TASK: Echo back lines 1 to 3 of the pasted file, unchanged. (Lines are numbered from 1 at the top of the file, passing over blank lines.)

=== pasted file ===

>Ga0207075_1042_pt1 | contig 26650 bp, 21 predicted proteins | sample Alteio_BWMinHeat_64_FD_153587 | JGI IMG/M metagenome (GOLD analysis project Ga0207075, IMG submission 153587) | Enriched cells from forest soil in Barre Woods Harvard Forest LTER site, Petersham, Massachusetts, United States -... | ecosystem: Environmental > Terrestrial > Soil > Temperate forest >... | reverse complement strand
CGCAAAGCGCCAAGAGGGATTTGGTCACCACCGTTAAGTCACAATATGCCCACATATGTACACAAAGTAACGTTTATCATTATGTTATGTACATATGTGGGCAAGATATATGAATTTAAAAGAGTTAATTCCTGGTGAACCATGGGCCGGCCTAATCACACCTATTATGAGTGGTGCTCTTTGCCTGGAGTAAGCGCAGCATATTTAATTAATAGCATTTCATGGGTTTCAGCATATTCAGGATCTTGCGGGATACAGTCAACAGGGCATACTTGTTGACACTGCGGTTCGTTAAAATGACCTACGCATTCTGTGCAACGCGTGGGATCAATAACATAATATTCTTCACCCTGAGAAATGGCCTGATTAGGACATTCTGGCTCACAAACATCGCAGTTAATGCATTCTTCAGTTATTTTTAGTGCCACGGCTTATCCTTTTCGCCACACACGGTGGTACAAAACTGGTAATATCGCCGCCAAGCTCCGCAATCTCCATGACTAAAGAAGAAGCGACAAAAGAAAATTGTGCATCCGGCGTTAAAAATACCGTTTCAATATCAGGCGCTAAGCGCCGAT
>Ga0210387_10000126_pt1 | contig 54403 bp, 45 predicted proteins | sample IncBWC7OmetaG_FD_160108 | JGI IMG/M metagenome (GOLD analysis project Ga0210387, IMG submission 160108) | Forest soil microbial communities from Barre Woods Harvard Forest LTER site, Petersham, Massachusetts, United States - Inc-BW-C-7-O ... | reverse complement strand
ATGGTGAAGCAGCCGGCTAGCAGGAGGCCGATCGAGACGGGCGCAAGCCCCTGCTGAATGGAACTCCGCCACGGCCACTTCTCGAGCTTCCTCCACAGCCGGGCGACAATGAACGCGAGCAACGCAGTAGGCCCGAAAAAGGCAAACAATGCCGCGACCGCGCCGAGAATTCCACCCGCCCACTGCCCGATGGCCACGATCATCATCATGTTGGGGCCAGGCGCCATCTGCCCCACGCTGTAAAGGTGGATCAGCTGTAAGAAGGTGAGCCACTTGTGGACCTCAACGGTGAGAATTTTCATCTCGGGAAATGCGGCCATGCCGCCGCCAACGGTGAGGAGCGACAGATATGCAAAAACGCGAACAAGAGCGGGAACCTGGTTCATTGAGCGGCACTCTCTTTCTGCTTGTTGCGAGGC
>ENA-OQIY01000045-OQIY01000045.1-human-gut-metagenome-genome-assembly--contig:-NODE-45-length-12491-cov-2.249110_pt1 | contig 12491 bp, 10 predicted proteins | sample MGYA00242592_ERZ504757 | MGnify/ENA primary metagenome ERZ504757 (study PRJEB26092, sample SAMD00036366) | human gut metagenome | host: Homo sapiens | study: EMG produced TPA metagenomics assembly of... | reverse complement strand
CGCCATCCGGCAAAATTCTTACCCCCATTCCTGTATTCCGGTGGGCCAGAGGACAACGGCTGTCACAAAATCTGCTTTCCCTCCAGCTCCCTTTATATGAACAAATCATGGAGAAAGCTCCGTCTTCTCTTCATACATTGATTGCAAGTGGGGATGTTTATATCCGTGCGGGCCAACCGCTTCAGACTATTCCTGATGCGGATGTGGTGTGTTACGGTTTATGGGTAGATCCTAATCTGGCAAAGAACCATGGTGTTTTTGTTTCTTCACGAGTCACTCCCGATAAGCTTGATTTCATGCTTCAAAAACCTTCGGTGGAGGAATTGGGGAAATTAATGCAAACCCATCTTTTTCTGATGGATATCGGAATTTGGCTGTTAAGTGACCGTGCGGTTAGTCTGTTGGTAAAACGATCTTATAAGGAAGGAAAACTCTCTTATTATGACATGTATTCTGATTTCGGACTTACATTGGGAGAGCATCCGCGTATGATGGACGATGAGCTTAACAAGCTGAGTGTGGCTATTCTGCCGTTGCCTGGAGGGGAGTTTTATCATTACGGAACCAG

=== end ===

>Ga0207075_1042_pt1 | contig 26650 bp, 21 predicted proteins | sample Alteio_BWMinHeat_64_FD_153587 | JGI IMG/M metagenome (GOLD analysis project Ga0207075, IMG submission 153587) | Enriched cells from forest soil in Barre Woods Harvard Forest LTER site, Petersham, Massachusetts, United States -... | ecosystem: Environmental > Terrestrial > Soil > Temperate forest >... | reverse complement strand
CGCAAAGCGCCAAGAGGGATTTGGTCACCACCGTTAAGTCACAATATGCCCACATATGTACACAAAGTAACGTTTATCATTATGTTATGTACATATGTGGGCAAGATATATGAATTTAAAAGAGTTAATTCCTGGTGAACCATGGGCCGGCCTAATCACACCTATTATGAGTGGTGCTCTTTGCCTGGAGTAAGCGCAGCATATTTAATTAATAGCATTTCATGGGTTTCAGCATATTCAGGATCTTGCGGGATACAGTCAACAGGGCATACTTGTTGACACTGCGGTTCGTTAAAATGACCTACGCATTCTGTGCAACGCGTGGGATCAATAACATAATATTCTTCACCCTGAGAAATGGCCTGATTAGGACATTCTGGCTCACAAACATCGCAGTTAATGCATTCTTCAGTTATTTTTAGTGCCACGGCTTATCCTTTTCGCCACACACGGTGGTACAAAACTGGTAATATCGCCGCCAAGCTCCGCAATCTCCATGACTAAAGAAGAAGCGACAAAAGAAAATTGTGCATCCGGCGTTAAAAATACCGTTTCAATATCAGGCGCTAAGCGCCGAT
>Ga0210387_10000126_pt1 | contig 54403 bp, 45 predicted proteins | sample IncBWC7OmetaG_FD_160108 | JGI IMG/M metagenome (GOLD analysis project Ga0210387, IMG submission 160108) | Forest soil microbial communities from Barre Woods Harvard Forest LTER site, Petersham, Massachusetts, United States - Inc-BW-C-7-O ... | reverse complement strand